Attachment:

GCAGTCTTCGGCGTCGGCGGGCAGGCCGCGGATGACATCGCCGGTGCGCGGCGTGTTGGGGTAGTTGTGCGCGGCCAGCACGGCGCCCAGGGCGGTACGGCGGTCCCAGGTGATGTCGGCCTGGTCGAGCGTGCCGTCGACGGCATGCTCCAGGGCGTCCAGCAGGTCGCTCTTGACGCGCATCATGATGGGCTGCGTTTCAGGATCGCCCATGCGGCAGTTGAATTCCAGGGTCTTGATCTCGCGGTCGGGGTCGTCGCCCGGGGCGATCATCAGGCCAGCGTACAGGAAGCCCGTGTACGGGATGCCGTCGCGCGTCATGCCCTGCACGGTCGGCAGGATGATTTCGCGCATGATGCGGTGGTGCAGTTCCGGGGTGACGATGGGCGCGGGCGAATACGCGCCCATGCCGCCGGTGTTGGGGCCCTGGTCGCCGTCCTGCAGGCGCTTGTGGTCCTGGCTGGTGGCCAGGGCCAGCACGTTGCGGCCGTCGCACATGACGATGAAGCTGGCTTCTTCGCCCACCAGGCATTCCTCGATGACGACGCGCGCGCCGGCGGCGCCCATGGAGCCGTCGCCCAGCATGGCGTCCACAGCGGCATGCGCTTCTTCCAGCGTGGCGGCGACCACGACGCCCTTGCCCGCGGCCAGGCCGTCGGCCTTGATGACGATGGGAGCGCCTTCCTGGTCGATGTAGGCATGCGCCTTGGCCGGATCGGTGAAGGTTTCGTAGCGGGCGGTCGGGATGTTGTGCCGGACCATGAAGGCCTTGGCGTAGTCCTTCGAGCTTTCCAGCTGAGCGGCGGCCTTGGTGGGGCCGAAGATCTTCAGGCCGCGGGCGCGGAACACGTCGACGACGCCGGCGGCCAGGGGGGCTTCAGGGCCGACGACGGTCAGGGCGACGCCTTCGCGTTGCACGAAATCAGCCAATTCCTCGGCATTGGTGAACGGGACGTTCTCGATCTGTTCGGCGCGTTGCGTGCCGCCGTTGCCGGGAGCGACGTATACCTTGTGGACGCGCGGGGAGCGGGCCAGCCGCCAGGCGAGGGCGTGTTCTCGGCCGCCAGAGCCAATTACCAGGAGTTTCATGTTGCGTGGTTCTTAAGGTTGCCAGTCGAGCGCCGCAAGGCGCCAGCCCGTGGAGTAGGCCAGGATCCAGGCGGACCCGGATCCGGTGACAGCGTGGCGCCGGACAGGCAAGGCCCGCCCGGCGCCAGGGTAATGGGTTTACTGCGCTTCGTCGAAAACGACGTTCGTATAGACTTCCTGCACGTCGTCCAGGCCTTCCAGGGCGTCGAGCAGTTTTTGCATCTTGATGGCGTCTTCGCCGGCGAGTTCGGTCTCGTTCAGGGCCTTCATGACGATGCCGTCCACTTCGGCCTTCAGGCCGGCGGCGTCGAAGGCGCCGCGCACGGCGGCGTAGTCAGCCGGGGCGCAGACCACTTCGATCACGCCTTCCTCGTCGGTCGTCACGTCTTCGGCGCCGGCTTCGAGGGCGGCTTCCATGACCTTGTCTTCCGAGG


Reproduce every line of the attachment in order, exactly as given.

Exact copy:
GCAGTCTTCGGCGTCGGCGGGCAGGCCGCGGATGACATCGCCGGTGCGCGGCGTGTTGGGGTAGTTGTGCGCGGCCAGCACGGCGCCCAGGGCGGTACGGCGGTCCCAGGTGATGTCGGCCTGGTCGAGCGTGCCGTCGACGGCATGCTCCAGGGCGTCCAGCAGGTCGCTCTTGACGCGCATCATGATGGGCTGCGTTTCAGGATCGCCCATGCGGCAGTTGAATTCCAGGGTCTTGATCTCGCGGTCGGGGTCGTCGCCCGGGGCGATCATCAGGCCAGCGTACAGGAAGCCCGTGTACGGGATGCCGTCGCGCGTCATGCCCTGCACGGTCGGCAGGATGATTTCGCGCATGATGCGGTGGTGCAGTTCCGGGGTGACGATGGGCGCGGGCGAATACGCGCCCATGCCGCCGGTGTTGGGGCCCTGGTCGCCGTCCTGCAGGCGCTTGTGGTCCTGGCTGGTGGCCAGGGCCAGCACGTTGCGGCCGTCGCACATGACGATGAAGCTGGCTTCTTCGCCCACCAGGCATTCCTCGATGACGACGCGCGCGCCGGCGGCGCCCATGGAGCCGTCGCCCAGCATGGCGTCCACAGCGGCATGCGCTTCTTCCAGCGTGGCGGCGACCACGACGCCCTTGCCCGCGGCCAGGCCGTCGGCCTTGATGACGATGGGAGCGCCTTCCTGGTCGATGTAGGCATGCGCCTTGGCCGGATCGGTGAAGGTTTCGTAGCGGGCGGTCGGGATGTTGTGCCGGACCATGAAGGCCTTGGCGTAGTCCTTCGAGCTTTCCAGCTGAGCGGCGGCCTTGGTGGGGCCGAAGATCTTCAGGCCGCGGGCGCGGAACACGTCGACGACGCCGGCGGCCAGGGGGGCTTCAGGGCCGACGACGGTCAGGGCGACGCCTTCGCGTTGCACGAAATCAGCCAATTCCTCGGCATTGGTGAACGGGACGTTCTCGATCTGTTCGGCGCGTTGCGTGCCGCCGTTGCCGGGAGCGACGTATACCTTGTGGACGCGCGGGGAGCGGGCCAGCCGCCAGGCGAGGGCGTGTTCTCGGCCGCCAGAGCCAATTACCAGGAGTTTCATGTTGCGTGGTTCTTAAGGTTGCCAGTCGAGCGCCGCAAGGCGCCAGCCCGTGGAGTAGGCCAGGATCCAGGCGGACCCGGATCCGGTGACAGCGTGGCGCCGGACAGGCAAGGCCCGCCCGGCGCCAGGGTAATGGGTTTACTGCGCTTCGTCGAAAACGACGTTCGTATAGACTTCCTGCACGTCGTCCAGGCCTTCCAGGGCGTCGAGCAGTTTTTGCATCTTGATGGCGTCTTCGCCGGCGAGTTCGGTCTCGTTCAGGGCCTTCATGACGATGCCGTCCACTTCGGCCTTCAGGCCGGCGGCGTCGAAGGCGCCGCGCACGGCGGCGTAGTCAGCCGGGGCGCAGACCACTTCGATCACGCCTTCCTCGTCGGTCGTCACGTCTTCGGCGCCGGCTTCGAGGGCGGCTTCCATGACCTTGTCTTCCGAGG